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Postby try » Mon Apr 02, 2007 4:22 pm

Thank you, Dave!
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Postby hikerduane » Mon Apr 02, 2007 5:56 pm

I remember President Clinton saying we need to work together, you can see how far the QLG got. Maybe he wasn't talking about the environment.
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Postby dave54 » Tue Apr 03, 2007 6:58 pm

hikerduane wrote:I remember President Clinton saying we need to work together, you can see how far the QLG got. Maybe he wasn't talking about the environment.


The reference to QLG is interesting. QLG was successful by keeping under the radar and avoiding a lot of publicity until they had a final plan and were ready to proceed. Exactly the opposite of what so many so-called 'environmental activists' do. As you remember the QLG bill languished in Committee going nowhere until Feinstein used some Senate parliamentary backdoors to get the bill attached at the last minute as a rider to a must-pass omnibus appropriations bill. The QLG bill never went to a floor-wide vote on its own merits. It probably would have failed if it did.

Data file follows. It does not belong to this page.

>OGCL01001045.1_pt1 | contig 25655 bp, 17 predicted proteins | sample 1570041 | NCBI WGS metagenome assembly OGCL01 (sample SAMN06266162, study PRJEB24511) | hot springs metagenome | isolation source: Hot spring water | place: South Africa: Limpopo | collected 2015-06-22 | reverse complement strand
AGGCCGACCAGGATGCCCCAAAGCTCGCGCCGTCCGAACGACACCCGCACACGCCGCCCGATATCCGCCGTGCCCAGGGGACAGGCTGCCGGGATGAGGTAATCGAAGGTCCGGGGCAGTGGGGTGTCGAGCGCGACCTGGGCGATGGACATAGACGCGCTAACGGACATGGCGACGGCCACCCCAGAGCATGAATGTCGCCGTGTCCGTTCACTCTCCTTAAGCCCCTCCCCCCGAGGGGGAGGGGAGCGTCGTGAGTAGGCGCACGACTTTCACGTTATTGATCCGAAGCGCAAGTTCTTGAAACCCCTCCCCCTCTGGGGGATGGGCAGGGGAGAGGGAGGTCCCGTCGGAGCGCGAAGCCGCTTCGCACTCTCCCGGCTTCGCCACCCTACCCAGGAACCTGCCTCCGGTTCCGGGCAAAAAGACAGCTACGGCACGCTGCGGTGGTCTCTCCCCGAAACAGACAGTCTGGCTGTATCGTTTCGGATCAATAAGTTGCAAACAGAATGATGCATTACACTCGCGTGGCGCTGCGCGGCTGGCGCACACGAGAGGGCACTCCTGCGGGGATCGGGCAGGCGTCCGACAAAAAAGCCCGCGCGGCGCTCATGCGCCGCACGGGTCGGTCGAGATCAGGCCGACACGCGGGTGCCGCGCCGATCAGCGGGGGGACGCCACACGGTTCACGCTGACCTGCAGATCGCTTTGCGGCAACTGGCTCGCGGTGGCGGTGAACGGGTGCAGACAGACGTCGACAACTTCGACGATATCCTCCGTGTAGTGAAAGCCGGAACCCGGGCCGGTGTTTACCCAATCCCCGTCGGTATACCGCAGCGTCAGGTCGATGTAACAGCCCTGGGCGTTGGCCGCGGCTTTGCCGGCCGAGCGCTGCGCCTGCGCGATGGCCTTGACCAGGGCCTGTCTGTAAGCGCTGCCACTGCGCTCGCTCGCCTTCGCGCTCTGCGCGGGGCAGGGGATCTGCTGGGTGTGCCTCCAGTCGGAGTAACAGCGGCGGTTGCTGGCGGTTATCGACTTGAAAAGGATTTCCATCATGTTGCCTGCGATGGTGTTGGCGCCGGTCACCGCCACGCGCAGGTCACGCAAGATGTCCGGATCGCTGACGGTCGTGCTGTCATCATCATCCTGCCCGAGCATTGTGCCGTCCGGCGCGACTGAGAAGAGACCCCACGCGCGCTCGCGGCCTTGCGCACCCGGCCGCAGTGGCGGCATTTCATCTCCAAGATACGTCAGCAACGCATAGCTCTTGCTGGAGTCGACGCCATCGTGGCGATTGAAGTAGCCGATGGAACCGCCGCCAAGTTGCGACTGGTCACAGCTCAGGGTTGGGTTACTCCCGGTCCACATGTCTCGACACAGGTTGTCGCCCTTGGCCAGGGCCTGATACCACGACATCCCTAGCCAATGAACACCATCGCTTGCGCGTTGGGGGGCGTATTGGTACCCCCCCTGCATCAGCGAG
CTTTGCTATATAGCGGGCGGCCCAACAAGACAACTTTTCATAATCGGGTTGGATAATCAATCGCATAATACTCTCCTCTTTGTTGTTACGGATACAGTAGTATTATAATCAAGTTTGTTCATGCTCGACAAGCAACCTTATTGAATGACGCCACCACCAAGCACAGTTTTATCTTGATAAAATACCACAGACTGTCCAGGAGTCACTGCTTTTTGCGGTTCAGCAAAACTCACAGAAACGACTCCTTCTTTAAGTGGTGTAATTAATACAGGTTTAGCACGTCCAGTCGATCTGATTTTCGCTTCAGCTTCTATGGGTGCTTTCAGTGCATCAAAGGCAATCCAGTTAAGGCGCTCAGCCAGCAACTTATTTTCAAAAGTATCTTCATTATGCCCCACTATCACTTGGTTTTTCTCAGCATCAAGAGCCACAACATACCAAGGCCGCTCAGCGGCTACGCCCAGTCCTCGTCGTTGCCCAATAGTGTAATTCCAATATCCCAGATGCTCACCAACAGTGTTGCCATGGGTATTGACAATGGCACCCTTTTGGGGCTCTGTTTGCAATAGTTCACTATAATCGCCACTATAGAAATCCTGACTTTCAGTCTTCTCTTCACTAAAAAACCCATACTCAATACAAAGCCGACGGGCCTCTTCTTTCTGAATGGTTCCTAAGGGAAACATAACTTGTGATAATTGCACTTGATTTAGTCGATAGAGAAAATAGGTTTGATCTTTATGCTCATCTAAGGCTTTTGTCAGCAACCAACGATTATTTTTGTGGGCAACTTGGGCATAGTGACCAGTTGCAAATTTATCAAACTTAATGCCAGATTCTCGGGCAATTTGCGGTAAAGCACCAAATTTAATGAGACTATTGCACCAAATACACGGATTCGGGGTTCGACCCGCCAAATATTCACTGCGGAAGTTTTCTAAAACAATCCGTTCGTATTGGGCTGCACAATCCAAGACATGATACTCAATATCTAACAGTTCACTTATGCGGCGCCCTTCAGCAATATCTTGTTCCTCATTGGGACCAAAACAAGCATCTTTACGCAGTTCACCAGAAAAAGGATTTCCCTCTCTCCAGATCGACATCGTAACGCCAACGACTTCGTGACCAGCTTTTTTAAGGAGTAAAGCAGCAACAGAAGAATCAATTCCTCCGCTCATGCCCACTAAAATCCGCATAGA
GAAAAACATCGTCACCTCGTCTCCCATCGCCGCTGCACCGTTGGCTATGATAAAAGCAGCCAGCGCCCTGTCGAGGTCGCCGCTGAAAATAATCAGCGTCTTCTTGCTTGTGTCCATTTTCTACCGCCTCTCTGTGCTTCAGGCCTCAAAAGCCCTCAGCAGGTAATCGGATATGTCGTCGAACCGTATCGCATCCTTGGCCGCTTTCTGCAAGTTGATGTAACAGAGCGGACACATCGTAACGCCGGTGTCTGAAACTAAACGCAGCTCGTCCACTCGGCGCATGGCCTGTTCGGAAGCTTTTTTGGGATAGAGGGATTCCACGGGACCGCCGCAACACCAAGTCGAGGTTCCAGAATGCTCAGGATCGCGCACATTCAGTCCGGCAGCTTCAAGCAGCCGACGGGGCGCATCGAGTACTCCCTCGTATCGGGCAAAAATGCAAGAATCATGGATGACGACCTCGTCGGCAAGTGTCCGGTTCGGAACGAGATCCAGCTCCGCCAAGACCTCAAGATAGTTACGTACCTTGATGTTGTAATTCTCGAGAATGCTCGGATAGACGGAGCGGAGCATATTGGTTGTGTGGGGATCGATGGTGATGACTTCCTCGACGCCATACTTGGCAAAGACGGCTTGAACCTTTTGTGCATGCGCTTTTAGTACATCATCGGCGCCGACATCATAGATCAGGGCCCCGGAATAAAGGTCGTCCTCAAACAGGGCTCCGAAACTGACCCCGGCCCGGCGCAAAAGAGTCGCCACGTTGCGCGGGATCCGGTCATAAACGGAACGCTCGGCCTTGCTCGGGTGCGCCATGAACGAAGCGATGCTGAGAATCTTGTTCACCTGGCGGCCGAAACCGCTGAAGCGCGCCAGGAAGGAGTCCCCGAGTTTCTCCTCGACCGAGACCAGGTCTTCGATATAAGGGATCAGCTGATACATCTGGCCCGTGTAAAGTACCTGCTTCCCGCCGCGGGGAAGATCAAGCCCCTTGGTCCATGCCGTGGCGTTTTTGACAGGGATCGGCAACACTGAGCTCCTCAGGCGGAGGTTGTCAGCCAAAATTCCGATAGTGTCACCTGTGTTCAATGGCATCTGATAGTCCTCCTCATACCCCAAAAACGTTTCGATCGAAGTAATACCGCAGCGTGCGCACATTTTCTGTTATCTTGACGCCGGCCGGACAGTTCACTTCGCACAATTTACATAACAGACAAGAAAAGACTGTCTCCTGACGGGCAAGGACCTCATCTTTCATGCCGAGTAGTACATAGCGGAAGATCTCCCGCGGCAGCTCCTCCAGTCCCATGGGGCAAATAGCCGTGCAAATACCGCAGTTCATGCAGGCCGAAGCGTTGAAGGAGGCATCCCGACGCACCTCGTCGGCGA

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U.N. Black Helicopters

Postby Strider » Tue Apr 03, 2007 8:59 pm

Looks like you caught a 'Brickbat' from the SLO Tribune!


http://www.sanluisobispo.com/mld/sanluisobispo/news/editorial/17014734.htm
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Re: U.N. Black Helicopters

Postby mountaineer » Tue Apr 03, 2007 9:44 pm

Strider wrote:Looks like you caught a 'Brickbat' from the SLO Tribune!


http://www.sanluisobispo.com/mld/sanluisobispo/news/editorial/17014734.htm


And coming from the Trib, I wear that as a badge of honor!